He looks exhausted when he gets off the plane. Troubles are preying on him. An investigation by internal affairs in Los Angeles may end his police career. And now here he is in--where the hell is this?--Nightmute, Alaska, land of the midnight sun, investigating a brutal murder. The fuels driving Detective Will Dormer are fear and exhaustion. They get worse.
Al Pacino plays the veteran cop, looking like a man who has lost all hope. His partner Hap Eckhart (Martin Donovan) is younger, more resilient and may be prepared to tell the internal affairs investigators what they want to know -- information that would bring the older man down. They have been sent up north to help with a local investigation, flying into Nightmute in a two-engine prop plane that skims low over jagged ice ridges. They'll be assisting a local cop named Ellie Burr (Hilary Swank), who is still fresh with the newness of her job.
"Insomnia," the first film directed by Christopher Nolan since his famous "Memento" (2001), is a remake of a Norwegian film of the same name, made in 1998 by Erik Skjoldbjaerg. That was a strong, atmospheric, dread-heavy film, and so is this one. Unlike most remakes, the Nolan "Insomnia" is not a pale retread, but a re-examination of the material, like a new production of a good play. Stellan Skarsgard, who starred in the earlier film, took an existential approach to the character; he seemed weighed down by the moral morass he was trapped in. Pacino takes a more physical approach: How much longer can he carry this burden? The story involves an unexpected development a third of the way through, and then the introduction of a character we do not really expect to meet, not like this. The development is the same in both movies; the character is much more important in this new version, adding a dimension I found fascinating. Spoilers will occur in the next paragraph, so be warned.
The pivotal event in both films, filmed much alike, is a shoot-out in a thick fog during a stakeout. The Pacino character sets a trap for the killer, but the suspect slips away in the fog, and then Pacino, seeing an indistinct figure loom before him, shoots and kills Hap, his partner from L.A. It is easy enough to pin the murder on the escaping killer, except that one person knows for sure who did it: the escaping killer himself.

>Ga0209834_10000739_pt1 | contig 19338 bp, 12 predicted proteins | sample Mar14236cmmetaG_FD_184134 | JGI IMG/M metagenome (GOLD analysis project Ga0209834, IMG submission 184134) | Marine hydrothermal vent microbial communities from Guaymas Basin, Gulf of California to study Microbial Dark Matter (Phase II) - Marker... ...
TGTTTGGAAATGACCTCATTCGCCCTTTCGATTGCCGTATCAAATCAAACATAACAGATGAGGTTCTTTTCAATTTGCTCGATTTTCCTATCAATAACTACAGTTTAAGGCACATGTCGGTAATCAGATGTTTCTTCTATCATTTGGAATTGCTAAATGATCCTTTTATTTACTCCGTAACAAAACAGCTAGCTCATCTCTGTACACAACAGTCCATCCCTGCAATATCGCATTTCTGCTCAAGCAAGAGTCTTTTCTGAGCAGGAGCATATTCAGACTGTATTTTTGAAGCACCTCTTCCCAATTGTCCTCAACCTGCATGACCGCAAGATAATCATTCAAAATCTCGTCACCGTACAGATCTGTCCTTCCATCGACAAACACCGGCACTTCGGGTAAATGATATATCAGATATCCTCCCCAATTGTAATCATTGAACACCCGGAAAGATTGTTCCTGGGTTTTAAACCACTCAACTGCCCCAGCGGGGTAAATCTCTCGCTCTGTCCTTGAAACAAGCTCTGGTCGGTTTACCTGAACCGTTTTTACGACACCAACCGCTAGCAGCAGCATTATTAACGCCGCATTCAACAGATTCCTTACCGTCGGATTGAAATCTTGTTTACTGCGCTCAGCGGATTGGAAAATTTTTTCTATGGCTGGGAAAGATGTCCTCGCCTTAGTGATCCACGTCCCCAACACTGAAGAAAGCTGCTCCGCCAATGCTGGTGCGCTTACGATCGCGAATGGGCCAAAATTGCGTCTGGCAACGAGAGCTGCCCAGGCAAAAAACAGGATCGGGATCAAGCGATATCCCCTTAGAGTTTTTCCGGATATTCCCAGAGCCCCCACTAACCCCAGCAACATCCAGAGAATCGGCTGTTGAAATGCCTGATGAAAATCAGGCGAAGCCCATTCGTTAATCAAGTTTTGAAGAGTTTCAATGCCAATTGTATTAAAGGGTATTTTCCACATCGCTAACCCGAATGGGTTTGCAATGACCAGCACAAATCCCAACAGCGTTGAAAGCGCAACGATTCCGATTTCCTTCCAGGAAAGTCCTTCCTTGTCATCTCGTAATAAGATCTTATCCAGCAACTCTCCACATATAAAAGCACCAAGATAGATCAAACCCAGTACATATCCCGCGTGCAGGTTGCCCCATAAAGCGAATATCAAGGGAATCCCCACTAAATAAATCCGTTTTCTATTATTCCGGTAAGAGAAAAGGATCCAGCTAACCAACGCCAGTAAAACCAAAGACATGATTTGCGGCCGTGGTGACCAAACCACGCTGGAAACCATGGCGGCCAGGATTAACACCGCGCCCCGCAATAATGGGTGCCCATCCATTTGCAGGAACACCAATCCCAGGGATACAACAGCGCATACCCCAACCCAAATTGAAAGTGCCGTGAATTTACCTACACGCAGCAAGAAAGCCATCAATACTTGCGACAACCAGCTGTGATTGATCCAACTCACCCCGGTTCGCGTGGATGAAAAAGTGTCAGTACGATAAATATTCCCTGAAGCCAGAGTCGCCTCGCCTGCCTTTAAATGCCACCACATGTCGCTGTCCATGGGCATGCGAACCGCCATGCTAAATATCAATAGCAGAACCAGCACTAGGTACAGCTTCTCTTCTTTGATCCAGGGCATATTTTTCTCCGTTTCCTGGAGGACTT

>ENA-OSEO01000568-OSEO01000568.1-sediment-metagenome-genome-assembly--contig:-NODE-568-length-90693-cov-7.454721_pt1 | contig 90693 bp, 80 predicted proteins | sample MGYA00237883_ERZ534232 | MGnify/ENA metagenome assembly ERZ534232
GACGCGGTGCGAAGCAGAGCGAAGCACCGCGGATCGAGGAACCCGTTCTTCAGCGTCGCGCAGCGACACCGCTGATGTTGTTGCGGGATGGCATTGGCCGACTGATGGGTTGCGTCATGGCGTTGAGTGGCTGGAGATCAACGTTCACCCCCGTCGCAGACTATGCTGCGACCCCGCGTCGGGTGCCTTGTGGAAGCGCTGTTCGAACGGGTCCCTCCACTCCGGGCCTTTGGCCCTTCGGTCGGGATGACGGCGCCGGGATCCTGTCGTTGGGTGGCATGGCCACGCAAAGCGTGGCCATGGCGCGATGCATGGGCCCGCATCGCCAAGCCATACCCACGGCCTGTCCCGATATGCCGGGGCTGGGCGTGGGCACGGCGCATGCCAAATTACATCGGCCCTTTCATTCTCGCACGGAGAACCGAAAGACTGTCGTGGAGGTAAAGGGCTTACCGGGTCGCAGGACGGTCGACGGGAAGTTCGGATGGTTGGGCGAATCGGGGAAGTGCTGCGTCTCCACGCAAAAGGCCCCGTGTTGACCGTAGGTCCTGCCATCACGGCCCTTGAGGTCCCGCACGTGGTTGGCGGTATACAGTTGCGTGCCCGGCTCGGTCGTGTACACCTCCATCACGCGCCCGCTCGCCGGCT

In the Norwegian film, the local female detective begins to develop a circumstantial case against the veteran cop. In a nice development in the rewrite (credited to original authors Nikolaj Frobenius and Skjoldbjaerg, working with Hillary Seitz), the killer introduces himself into the case as sort of Pacino's self-appointed silent partner.
The face of the killer, the first time we see it, comes as a shock, because by now we may have forgotten Robin Williams was even in the film. He plays Walter Finch, who does not really consider himself a murderer, although his killing was cruel and brutal. These things happen. Everyone should be forgiven one lapse. Right, detective? Pacino, sleepless in a land where the sun mercilessly never sets, is trapped: If he arrests Finch, he exposes himself and his own cover-up. And the local detective seems to suspect something.
Unusual, for a thriller to hinge on issues of morality and guilt, and Nolan's remake doesn't avoid the obligatory Hollywood requirement that all thrillers must end in a shoot-out. There is also a scene involving a chase across floating logs, and a scene where a character is trapped underwater. These are thrown in as--what? Sops for the cinematically impaired, I suppose. Only a studio executive could explain why we need perfunctory action, just for action's sake, in a film where the psychological suspense is so high.
Pacino and Williams are very good together. Their scenes work because Pacino's character, in regarding Williams, is forced to look at a mirror of his own self-deception. The two faces are a study in contrasts. Pacino is lined, weary, dark circles under his eyes, his jaw slack with fatigue. Williams has the smooth, open face of a true believer, a man convinced of his own case. In this film and "One-Hour Photo," which played at Sundance 2002 and will be released later in the year, Williams reminds us that he is a considerable dramatic talent--and that while, over the years, he has chosen to appear in some comedic turkeys ("Death to Smoochy" leaps to mind), his serious films are almost always good ones.
Why Nolan took on this remake is easy to understand. "Memento" was one of a kind; the thought of another film based on a similar enigma is exhausting. "Insomnia" is a film with a lot of room for the director, who establishes a distinctive far-north location, a world where the complexities of the big city are smoothed out into clear choices. The fact that it is always daylight is important: The dilemma of this cop is that he feels people are always looking at him, and he has nowhere to hide, not even in his nightmares.